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John T. Cullen's two books about the ghost at the Hotel del Coronado, and the 1892 crime that created her legend.Lottiepedia

Selected Dictionary of Case Details

Indispensible Compendium of Loose but Vital Ends. A section of Dead Move is the Lottiepedia—referring to the false name (Mrs. Lottie A. Bernard)—under which she (Elizabeth 'Lizzie' Wyllie) registered at the hotel on Thanksgiving Day 1892. The Lottiepedia is an encyclopedic dictionary of selected topics in the investigation. It is useful for explaining every last one of the many loose ends. This online section will not duplicate the book's Lottiepedia, but will offer a sampling of topics that help us understand the true story of the Beautiful Stranger. I will continue adding bits to this online Lottiepedia as time permits. Readers wishing to truly understand this important and remarkable story will find the complete answers in my scholarly analysis Dead Move: Kate Morgan and the Haunting Mystery of Coronado. For a fast-paced, rousing read that summarizes the best of fact and legend, read Lethal Journey.

Note About Lethal Journey: In the original 2008 editions of Dead Move, I included a narrative dramatization based on the sequence of events. In 2009, an interested reader contacted me and suggested that I write a noir thriller or mystery story based on the true story from 1892. We both mentioned fascinating, noir period movies like The Prestige and The Illusionist. I saw the potential for a similar noir, period piece with this true 1892 crime story, and wrote Lethal Journey. At the time, I also became an Active Member of International Thriller Writers, so my heart lay in a thriller direction, with a strong Merchant-Ivory sort of historical flavor. The problem was that I now had two parallel narratives (the dramatizion in Dead Move and my novel Lethal Journey), which cried out for one to be deleted as redundant. The only conflict of theory was that the dramatization does not involve Tom Morgan (Kate's husband), which is the more historically likely version; whereas Lethal Journey borrows more liberally from the legends and has Tom Morgan being a villain as he is portrayed in some San Diego traditions. My solution was to delete the dramatization and publish a double-header (3rd Edition) containing both Dead Move and Lethal Journey. Not having two parallel narratives removes some possibility of inaccuracy. Having a dramatic novel partly based on legend does reintroduce what I feel is the inaccurate presence of Tom Morgan, who in my opinion was never in San Diego and never involved in this situation. The novel simply draws on one of the more rousing aspects of the legend to accomplish its entertainment mission, while the scholarly analysis in Dead Move eliminates this traditional Tom Morgan mythology. See also: Why2Books? on this site.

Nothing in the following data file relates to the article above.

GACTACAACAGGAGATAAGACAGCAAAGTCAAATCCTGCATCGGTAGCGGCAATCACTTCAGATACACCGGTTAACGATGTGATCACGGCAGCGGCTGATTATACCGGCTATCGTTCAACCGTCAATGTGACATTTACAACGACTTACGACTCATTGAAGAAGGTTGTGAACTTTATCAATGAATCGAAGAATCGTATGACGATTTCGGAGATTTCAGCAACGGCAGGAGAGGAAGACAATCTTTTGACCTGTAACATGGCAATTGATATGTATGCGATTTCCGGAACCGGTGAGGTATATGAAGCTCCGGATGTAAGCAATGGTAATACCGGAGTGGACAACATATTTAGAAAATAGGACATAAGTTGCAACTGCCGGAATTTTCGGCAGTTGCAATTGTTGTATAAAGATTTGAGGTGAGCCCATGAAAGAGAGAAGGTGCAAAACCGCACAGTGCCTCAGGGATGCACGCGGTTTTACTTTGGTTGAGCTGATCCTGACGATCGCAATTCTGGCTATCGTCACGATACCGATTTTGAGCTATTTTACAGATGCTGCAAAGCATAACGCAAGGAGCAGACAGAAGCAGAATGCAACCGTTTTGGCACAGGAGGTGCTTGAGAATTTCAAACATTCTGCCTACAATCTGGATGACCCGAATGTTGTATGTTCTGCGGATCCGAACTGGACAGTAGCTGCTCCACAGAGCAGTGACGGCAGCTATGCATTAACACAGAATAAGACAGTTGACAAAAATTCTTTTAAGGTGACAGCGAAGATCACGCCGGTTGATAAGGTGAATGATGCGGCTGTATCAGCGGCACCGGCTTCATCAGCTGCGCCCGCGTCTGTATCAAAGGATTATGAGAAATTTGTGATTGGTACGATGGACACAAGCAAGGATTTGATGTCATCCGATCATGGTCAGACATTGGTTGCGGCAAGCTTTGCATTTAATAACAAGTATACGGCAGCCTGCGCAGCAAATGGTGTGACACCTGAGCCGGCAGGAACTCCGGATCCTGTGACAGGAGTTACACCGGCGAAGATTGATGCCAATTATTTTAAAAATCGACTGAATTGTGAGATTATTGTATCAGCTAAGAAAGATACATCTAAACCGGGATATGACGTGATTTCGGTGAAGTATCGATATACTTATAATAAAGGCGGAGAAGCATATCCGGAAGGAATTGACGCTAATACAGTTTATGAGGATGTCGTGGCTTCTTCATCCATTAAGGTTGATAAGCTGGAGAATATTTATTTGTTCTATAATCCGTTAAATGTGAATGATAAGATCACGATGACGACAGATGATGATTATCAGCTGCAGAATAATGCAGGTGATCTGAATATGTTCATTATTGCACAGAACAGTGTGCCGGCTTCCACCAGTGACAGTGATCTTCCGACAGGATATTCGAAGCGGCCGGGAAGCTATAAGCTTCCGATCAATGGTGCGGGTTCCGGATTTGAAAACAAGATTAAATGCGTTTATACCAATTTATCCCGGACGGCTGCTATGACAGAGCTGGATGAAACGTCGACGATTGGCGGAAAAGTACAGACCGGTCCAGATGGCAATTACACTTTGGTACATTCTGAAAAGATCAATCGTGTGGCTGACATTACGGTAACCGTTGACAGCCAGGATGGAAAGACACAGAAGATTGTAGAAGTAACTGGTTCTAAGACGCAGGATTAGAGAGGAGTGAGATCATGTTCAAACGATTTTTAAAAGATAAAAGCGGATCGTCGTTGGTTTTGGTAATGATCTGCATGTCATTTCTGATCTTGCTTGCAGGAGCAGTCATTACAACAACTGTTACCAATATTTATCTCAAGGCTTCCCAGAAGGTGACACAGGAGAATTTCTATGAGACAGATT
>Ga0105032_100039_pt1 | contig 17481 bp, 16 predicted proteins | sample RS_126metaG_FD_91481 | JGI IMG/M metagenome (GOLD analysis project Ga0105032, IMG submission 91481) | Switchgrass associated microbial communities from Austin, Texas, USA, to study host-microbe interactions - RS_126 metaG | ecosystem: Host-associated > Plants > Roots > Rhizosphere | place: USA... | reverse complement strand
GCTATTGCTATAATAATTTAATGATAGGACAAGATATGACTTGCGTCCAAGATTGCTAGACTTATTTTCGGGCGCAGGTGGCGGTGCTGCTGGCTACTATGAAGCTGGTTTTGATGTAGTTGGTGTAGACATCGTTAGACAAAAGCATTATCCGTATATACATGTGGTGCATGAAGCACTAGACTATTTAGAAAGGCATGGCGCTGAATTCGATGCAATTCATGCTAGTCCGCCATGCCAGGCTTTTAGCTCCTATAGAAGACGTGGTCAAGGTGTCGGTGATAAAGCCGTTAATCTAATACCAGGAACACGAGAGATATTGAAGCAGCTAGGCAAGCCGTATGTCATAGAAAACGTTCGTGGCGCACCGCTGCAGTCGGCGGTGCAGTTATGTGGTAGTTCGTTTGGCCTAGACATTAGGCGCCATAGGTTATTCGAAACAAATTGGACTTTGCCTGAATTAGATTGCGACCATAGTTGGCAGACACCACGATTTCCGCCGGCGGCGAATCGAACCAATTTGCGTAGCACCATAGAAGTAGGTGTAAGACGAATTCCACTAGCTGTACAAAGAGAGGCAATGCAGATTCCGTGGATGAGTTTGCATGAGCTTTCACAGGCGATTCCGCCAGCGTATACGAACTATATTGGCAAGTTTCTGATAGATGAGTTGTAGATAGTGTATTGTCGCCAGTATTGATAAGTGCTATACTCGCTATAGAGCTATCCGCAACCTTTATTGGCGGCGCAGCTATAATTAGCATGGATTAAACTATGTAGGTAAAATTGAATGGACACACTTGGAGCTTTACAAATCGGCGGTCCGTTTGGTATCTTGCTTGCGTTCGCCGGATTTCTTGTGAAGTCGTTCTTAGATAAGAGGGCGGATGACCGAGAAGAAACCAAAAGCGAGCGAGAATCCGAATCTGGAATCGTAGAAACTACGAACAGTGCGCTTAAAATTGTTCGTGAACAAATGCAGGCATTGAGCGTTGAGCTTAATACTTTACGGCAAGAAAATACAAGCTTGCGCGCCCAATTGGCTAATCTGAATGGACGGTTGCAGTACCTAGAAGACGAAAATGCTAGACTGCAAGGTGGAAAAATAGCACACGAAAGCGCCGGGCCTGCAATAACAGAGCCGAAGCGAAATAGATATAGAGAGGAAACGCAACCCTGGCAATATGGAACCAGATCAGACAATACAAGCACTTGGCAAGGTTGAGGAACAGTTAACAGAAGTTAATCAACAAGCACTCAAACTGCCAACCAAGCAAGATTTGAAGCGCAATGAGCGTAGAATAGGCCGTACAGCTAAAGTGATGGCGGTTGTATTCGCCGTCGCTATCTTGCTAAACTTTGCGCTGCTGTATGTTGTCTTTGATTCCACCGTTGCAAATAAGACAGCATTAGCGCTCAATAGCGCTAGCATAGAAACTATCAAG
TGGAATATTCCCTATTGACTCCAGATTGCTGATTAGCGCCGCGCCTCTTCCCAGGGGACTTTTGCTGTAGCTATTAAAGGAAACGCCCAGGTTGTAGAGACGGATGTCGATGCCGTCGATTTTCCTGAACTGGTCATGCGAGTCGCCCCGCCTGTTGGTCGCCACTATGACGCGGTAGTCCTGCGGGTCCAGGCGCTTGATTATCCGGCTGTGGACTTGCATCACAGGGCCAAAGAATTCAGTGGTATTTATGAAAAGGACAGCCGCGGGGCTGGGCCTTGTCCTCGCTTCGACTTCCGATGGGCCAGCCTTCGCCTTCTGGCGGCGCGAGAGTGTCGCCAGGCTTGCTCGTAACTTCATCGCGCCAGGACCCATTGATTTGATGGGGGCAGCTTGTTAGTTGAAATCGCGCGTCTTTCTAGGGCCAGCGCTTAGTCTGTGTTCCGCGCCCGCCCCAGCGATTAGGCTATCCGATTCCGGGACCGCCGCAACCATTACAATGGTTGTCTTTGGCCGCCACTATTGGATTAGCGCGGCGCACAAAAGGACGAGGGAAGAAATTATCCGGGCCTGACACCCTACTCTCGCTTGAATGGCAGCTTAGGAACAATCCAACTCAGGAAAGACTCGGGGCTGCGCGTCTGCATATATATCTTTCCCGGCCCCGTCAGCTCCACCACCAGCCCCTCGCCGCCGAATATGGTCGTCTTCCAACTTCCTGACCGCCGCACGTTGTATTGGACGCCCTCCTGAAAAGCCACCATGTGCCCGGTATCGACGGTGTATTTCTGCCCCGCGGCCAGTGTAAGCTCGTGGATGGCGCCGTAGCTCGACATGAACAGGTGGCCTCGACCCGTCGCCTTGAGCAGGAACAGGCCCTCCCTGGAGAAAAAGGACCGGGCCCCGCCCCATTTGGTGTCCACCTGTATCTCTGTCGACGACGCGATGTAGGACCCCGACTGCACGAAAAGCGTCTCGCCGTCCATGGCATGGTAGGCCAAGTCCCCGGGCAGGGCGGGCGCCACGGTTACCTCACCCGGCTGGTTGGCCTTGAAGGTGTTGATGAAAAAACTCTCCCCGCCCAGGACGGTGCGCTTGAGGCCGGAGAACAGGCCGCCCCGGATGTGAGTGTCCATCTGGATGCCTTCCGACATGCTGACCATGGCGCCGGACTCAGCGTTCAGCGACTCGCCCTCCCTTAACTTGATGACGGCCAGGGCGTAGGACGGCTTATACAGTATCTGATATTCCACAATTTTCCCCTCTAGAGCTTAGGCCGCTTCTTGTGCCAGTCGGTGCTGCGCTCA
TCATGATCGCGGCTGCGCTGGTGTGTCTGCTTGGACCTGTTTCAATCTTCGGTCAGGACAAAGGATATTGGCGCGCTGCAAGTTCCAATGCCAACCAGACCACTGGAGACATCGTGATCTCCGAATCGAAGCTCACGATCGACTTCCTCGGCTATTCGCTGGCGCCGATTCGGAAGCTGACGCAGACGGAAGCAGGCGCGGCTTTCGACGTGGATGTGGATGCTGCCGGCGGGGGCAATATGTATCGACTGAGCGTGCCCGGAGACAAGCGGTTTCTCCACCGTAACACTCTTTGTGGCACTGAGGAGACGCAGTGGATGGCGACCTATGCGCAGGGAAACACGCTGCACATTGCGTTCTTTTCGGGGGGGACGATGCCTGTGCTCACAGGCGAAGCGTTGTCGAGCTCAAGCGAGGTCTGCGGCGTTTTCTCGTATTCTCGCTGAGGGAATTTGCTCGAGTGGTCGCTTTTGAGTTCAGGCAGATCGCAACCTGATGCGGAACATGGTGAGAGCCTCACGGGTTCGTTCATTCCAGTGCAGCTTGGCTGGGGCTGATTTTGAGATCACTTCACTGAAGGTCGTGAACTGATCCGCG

Lottiepedia Example: Bottle and Sponge, a Strange Request. The true story has many loose ends, but they all make sense when tied together in the proper manner. One of the most glaring examples is that of the bottle and the sponge. Historians have noted that, during the day of Saturday, Nov. 26, at the Hotel del Coronado, Lottie A. Bernard (the Beautiful Stranger, real name unknown) asked bellhop Harry West to run a number of seemingly innocuous and strange errands. One of these—for which she tipped him an entire day's wages, as he was to comment after her death—was to bring her an empty bottle and a new sponge from the hotel bar.   TOP

This seemingly trivial action takes on ominous, obvious, and heart-wrenching meaning when viewed in the entire context of the record—especially in consideration of Dr. B. F. Mertzmann's official judgment about her medications and her pregnancy (which he surmised, along with other startling details, such as that she had given birth once before). Remember, no autopsy was permitted as the Spreckels Machine closed in around the case, to protect John Spreckels and spread the false myths that endure into modern times—like that of Tom Morgan as a criminal and gambler, amplified in 1987 in the spurious Alan May book to make Morgan a murderer. These same false stories ironically function as disinformation, meaning they contain kernels of truth, like the fact that Kate Morgan really was an outrageously bad person. Again, all the fragile details hang together in a sprawling mosaic that only makes sense when all the pieces are seen in connection with each other. When you are given a puzzle of 1,000 pieces, and you assemble it so every last piece fits, it is a foregone conclusion that the puzzle is thus solved. That is the end result of Dead Move, which is a game changer in the true crime and ghost stories of the Hotel del Coronado in 1892.   TOP


Blackmail: Motive for the Entire Affair
Another Fake Woman: Charlotte Barnard or Barnes
Summary Sequence of Events
Kate Morgan—Not the Beautiful Stranger
Tom Morgan—Not A Gambler, Not in San Diego
Claus Spreckels (Sugar Baron; John's father)
John Spreckels (extortion target; owned Hotel Del)
Lizzie Wyllie, the True Beautiful Stranger, preggers
John Longfield, who 'Ruined' Lizzie
Lizzie's Hankies in Coronado and L.A.
Unusual Request: Bottle and Sponge
The Four Steamer Trunks
Desperation: Burning the Blackmail Papers
Mystery Within Mystery: The Missing Day
American Bulldog: Gun That Killed Lizzie
Image Comparison: Kate and Lizzie

More entries will be added soon. This page remains in work. I may be editing and reorganizing the information in these entries as time goes on, but their content is up to date. The material in these entries represents my professional inquiry and carefully considered results regarding the Lottie A. Bernard 1892 true crime case (as totally separate from the ghost story and any other paranormal elements).